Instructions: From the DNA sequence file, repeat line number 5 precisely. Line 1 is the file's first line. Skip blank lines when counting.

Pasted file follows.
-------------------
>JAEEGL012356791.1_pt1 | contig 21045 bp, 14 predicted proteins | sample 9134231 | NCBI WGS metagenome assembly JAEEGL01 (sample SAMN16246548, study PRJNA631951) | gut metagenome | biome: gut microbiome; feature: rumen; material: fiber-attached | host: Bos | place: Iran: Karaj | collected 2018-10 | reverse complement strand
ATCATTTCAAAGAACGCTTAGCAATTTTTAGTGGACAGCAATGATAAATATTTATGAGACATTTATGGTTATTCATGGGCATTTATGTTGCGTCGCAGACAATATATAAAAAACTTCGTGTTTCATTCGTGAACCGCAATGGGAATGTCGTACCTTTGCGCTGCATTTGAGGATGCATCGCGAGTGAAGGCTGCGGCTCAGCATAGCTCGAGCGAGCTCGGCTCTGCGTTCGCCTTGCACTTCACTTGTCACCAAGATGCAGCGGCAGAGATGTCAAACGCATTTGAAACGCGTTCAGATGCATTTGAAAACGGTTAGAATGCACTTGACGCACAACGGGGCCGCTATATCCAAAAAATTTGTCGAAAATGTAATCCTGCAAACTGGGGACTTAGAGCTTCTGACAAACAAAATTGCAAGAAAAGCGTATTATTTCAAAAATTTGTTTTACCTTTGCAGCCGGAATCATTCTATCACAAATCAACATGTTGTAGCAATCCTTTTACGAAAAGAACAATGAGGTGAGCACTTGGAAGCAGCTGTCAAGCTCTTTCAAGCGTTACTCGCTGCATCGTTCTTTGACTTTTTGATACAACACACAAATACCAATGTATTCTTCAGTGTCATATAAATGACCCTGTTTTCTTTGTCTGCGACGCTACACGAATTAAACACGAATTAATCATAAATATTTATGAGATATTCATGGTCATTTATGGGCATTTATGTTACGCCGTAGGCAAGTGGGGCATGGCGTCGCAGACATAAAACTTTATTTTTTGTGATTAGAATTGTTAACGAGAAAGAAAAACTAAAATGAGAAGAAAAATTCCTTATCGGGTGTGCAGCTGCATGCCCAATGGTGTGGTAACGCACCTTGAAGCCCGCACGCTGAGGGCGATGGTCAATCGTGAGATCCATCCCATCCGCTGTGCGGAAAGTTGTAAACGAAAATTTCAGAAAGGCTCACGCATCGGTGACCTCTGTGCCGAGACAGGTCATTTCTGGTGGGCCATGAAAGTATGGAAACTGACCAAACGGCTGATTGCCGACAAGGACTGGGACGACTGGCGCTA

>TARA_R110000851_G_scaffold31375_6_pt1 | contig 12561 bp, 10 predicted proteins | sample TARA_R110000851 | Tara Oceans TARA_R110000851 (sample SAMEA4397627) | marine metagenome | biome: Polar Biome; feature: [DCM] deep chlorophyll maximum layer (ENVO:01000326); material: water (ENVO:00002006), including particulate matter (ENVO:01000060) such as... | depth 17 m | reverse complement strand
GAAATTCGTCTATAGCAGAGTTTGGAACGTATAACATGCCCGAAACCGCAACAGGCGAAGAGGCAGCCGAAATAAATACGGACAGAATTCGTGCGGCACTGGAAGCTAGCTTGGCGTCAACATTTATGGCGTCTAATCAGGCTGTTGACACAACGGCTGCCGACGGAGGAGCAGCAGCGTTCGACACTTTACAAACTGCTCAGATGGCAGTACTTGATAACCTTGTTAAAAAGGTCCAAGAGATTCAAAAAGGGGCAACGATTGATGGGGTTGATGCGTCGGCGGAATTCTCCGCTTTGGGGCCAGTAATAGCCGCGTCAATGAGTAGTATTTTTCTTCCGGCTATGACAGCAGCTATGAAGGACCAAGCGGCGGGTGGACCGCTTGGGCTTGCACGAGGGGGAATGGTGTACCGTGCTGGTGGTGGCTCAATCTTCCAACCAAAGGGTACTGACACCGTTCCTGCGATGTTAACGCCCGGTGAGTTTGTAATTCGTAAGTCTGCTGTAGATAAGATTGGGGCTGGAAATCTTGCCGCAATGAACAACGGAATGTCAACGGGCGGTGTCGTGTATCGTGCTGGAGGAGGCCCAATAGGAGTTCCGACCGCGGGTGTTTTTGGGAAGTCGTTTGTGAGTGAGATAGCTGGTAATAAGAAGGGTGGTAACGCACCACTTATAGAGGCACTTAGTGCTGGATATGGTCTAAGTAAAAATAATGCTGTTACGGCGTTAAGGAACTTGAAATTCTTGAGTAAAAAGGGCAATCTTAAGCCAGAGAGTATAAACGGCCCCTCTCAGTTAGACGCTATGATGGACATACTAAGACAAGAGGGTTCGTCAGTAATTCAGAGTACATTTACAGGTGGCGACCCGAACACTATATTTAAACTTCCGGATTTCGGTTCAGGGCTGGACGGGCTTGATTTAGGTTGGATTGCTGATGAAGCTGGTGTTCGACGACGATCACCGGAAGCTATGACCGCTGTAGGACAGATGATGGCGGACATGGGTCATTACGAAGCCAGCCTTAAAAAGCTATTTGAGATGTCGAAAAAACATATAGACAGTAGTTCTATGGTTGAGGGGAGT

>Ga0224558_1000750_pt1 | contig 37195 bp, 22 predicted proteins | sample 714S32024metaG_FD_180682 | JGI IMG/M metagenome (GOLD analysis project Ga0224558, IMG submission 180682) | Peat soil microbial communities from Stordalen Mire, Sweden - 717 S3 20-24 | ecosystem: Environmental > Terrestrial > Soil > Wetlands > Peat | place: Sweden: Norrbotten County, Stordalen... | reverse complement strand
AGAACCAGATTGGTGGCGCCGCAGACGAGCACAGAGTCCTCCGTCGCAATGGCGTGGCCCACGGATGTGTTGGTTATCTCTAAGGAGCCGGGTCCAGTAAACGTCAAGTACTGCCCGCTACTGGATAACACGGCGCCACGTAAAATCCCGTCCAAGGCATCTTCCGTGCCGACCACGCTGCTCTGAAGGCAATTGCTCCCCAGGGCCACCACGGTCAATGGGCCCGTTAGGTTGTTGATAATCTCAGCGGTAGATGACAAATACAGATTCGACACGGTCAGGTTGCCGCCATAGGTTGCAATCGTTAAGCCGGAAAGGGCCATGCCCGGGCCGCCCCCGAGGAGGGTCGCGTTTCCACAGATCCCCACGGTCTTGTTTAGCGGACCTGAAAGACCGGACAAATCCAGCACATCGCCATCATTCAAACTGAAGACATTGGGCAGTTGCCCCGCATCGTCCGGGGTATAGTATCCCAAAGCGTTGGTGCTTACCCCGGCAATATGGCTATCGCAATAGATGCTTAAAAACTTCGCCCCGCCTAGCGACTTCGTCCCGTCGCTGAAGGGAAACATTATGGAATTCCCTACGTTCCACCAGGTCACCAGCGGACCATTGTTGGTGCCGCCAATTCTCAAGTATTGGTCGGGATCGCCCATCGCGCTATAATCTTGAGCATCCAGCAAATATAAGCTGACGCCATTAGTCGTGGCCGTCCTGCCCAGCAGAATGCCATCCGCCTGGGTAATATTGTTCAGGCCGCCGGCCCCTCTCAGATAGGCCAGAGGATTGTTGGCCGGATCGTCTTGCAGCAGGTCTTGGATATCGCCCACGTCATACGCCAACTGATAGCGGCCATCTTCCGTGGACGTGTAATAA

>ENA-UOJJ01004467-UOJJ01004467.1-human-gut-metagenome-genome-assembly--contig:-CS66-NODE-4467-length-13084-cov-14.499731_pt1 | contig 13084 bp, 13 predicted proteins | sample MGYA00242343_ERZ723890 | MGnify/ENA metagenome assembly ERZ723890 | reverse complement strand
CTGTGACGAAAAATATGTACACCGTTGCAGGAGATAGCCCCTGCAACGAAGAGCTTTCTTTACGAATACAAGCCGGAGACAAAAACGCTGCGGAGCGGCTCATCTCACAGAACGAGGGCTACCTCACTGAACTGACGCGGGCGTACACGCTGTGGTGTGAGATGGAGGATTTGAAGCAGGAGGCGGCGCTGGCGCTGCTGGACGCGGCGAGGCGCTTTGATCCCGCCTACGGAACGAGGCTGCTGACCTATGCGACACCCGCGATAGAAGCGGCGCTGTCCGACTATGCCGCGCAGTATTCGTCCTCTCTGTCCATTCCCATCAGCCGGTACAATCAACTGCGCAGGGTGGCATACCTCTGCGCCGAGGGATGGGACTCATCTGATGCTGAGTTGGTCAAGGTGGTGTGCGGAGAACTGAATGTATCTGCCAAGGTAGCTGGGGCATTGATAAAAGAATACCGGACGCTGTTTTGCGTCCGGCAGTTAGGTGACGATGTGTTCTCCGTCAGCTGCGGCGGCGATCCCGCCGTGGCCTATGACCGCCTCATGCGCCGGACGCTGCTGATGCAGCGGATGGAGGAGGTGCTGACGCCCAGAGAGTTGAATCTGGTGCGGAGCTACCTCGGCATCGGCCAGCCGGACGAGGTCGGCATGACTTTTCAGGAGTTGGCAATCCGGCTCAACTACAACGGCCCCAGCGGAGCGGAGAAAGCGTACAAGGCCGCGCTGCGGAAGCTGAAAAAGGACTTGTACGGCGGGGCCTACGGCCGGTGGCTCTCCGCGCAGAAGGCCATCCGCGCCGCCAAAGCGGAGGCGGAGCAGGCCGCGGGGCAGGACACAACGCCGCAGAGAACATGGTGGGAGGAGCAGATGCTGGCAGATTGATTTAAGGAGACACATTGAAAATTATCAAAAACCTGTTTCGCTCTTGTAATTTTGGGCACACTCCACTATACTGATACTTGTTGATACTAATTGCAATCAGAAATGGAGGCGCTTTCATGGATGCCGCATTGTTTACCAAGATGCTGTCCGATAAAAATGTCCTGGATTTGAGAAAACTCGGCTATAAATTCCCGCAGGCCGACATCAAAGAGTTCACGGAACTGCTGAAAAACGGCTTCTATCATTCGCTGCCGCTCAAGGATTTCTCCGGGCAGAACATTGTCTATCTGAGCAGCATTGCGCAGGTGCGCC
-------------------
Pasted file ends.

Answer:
>Ga0224558_1000750_pt1 | contig 37195 bp, 22 predicted proteins | sample 714S32024metaG_FD_180682 | JGI IMG/M metagenome (GOLD analysis project Ga0224558, IMG submission 180682) | Peat soil microbial communities from Stordalen Mire, Sweden - 717 S3 20-24 | ecosystem: Environmental > Terrestrial > Soil > Wetlands > Peat | place: Sweden: Norrbotten County, Stordalen... | reverse complement strand